Have you agreed a timetable for the delivery of the finished design? In practice you will want to include various milestones such as outline architecture, initial design work (e.g. look and feel), final version and going live. As the web is fast moving, it is essential that you tie the developer down to an agreed timetable and ensure that he sticks to it. Someone else may have the same idea and be developing a similar site. In this respect it is useful to tie in payment to the milestones.
Have you included suitable tests against which each of the deliverables have to pass before you accept the deliverable?
Have you included a clause to protect your copyright and other intellectual property rights in any materials that you have supplied to the web designer? In particular, have you protected the use of your trade name?
Have you agreed a fixed fee or are you paying on a time and materials basis? If the latter, have you agreed the hourly rates and placed a cap on the developer's fees?
Have you included payment terms? Are these linked to achieving certain milestones?
Have you obtained warranties from the designer that:
he has the necessary skill and expertise and that he will provide his services with all due skill and care?
he owns the intellectual property in the underlying code and the design of the web site or that he has the authority to use such intellectual property and licence others to do so?
that the design including all underlying code will be his own work and will not be copied?
that, where the designer is also providing material for use on the site (e.g. designs, characters, photographs, maps etc.) that he has obtained all necessary consents and licences or that he owns the intellectual property in such material?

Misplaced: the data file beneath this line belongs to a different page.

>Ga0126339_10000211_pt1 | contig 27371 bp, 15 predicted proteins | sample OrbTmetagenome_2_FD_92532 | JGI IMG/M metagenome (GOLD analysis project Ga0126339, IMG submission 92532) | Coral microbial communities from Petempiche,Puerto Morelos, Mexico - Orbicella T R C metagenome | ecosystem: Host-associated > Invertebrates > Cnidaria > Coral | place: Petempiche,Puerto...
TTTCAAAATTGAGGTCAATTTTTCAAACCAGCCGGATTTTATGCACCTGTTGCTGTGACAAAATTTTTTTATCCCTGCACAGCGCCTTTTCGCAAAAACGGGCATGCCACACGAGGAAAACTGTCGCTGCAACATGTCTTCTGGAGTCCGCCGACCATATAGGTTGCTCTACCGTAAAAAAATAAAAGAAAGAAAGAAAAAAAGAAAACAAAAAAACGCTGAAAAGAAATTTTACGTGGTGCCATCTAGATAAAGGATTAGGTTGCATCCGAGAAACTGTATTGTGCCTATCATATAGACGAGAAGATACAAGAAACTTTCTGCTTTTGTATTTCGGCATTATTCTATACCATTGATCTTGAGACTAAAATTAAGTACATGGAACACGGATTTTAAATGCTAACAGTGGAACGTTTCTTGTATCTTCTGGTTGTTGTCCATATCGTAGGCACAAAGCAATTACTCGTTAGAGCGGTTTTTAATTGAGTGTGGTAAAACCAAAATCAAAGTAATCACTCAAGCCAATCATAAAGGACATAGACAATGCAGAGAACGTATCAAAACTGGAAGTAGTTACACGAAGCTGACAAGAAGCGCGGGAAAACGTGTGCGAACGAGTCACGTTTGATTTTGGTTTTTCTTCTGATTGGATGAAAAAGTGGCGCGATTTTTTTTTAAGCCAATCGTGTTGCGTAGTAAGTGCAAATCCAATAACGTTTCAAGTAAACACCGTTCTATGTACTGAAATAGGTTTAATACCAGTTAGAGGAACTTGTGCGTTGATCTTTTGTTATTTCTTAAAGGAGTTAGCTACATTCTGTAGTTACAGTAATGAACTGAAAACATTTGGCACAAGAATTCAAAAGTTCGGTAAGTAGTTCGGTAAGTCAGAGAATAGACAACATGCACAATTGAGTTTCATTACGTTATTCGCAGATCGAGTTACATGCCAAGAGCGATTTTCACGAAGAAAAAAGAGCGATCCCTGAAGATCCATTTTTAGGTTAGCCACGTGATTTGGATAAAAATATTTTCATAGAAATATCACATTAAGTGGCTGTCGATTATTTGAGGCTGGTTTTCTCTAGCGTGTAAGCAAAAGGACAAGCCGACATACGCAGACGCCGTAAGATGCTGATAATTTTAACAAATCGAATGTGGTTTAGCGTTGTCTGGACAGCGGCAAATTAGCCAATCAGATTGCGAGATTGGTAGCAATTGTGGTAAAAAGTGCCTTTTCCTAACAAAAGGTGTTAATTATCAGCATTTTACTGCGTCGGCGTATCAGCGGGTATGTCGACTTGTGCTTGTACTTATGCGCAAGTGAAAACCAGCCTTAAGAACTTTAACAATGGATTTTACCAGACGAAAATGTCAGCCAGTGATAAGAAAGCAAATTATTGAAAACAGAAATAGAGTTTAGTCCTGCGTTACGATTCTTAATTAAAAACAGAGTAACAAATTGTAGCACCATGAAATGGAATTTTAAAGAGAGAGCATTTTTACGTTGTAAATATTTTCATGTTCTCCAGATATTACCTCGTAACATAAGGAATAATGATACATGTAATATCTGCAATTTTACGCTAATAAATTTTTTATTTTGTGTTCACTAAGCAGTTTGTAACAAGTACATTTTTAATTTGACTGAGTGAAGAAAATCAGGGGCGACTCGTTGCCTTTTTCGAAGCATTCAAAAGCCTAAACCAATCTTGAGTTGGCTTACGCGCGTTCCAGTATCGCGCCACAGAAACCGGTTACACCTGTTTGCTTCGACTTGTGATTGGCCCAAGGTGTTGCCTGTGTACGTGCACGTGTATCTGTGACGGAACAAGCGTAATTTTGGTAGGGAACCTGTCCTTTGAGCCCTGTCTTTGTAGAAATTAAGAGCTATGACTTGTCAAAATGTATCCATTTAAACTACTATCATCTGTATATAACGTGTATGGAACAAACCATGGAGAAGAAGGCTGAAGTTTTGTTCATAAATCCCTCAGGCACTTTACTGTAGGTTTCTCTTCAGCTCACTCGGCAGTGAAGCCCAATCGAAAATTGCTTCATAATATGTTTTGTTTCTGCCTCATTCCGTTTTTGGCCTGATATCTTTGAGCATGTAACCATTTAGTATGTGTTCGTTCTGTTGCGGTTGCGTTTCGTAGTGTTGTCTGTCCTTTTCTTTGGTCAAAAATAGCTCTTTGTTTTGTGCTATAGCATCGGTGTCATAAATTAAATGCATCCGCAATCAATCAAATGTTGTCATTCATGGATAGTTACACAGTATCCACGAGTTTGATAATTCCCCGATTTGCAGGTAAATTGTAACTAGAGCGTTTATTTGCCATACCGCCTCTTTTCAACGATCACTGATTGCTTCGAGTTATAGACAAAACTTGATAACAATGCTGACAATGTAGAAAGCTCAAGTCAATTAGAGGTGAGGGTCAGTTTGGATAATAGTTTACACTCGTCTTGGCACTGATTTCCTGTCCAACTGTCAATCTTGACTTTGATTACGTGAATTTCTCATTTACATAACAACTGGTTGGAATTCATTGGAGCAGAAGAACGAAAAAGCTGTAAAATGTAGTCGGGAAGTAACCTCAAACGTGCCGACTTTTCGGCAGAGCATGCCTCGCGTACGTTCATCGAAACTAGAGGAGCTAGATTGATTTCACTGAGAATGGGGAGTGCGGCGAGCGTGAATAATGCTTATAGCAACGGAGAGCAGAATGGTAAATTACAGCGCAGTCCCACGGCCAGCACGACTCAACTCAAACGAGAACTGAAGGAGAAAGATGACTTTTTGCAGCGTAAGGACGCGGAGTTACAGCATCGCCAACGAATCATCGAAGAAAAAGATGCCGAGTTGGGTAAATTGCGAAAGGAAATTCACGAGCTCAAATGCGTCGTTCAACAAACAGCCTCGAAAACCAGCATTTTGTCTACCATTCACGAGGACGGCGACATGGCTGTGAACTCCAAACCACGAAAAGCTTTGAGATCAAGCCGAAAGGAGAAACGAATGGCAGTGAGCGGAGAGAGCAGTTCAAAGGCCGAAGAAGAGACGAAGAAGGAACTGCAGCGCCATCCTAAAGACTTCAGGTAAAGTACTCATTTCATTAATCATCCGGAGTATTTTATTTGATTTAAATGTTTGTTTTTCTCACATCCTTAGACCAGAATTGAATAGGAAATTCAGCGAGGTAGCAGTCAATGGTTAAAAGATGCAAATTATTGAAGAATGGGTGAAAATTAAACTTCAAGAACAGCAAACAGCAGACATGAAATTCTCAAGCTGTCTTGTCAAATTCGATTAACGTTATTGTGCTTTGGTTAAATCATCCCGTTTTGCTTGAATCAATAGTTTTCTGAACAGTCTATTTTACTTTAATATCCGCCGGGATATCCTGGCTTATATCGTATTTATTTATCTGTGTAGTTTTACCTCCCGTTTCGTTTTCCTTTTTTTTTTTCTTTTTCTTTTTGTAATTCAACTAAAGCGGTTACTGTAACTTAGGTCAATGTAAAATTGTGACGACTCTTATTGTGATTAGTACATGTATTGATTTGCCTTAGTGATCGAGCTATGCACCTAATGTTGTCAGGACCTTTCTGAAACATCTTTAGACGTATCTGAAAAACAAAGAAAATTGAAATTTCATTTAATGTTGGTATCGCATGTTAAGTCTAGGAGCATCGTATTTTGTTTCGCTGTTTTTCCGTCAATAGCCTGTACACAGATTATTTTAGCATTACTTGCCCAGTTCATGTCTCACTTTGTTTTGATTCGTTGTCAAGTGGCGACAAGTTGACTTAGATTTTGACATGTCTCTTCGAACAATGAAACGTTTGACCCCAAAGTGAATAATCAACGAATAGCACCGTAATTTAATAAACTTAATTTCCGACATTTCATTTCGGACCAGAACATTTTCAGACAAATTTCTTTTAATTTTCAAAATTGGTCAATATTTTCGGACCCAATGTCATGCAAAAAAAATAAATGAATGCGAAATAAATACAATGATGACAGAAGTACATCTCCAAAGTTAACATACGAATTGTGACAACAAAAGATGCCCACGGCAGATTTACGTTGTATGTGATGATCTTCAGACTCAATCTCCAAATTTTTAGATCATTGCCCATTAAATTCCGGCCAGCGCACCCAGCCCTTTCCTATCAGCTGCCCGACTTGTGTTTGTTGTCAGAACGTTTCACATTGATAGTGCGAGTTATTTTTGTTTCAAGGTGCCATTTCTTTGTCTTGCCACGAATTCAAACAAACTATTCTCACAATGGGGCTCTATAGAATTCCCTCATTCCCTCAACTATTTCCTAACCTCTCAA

Have you included a confidentiality clause?
Are there any limits on the designer's liability under the agreement? If so, are they reasonable in the context of the potential risks?
Are you able to assign your rights in the web site to third parties?
Do you have any right to terminate the agreement? If so, in what circumstances and what are the consequences of termination? (e.g. will you have any rights in the part developed site?)
Will the web designer also be hosting the site? If so, consider the items which need to be included in a web hosting agreement. See our guide on Web Development Deals
A stamp duty land tax (SDLT) anti avoidance provision applied to a series of transactions which included a sale of units in a Guernsey property unit trust (GPUT) and did not require a tax avoidance motive, the first tier tribunal has decided in a case involving Hannover Leasing. The anti avoidance provision in question, section 75A of Finance Act 2003, can increase the SDLT liability where a number of transactions are involved and less SDLT is payable than if the purchaser had just acquired the property directly from the seller.
Companies in liquidation can theoretically refer claims to an adjudicator under construction law but it would be a futile exercise as the decision could not be enforced in most cases, the Court of Appeal in England has ruled.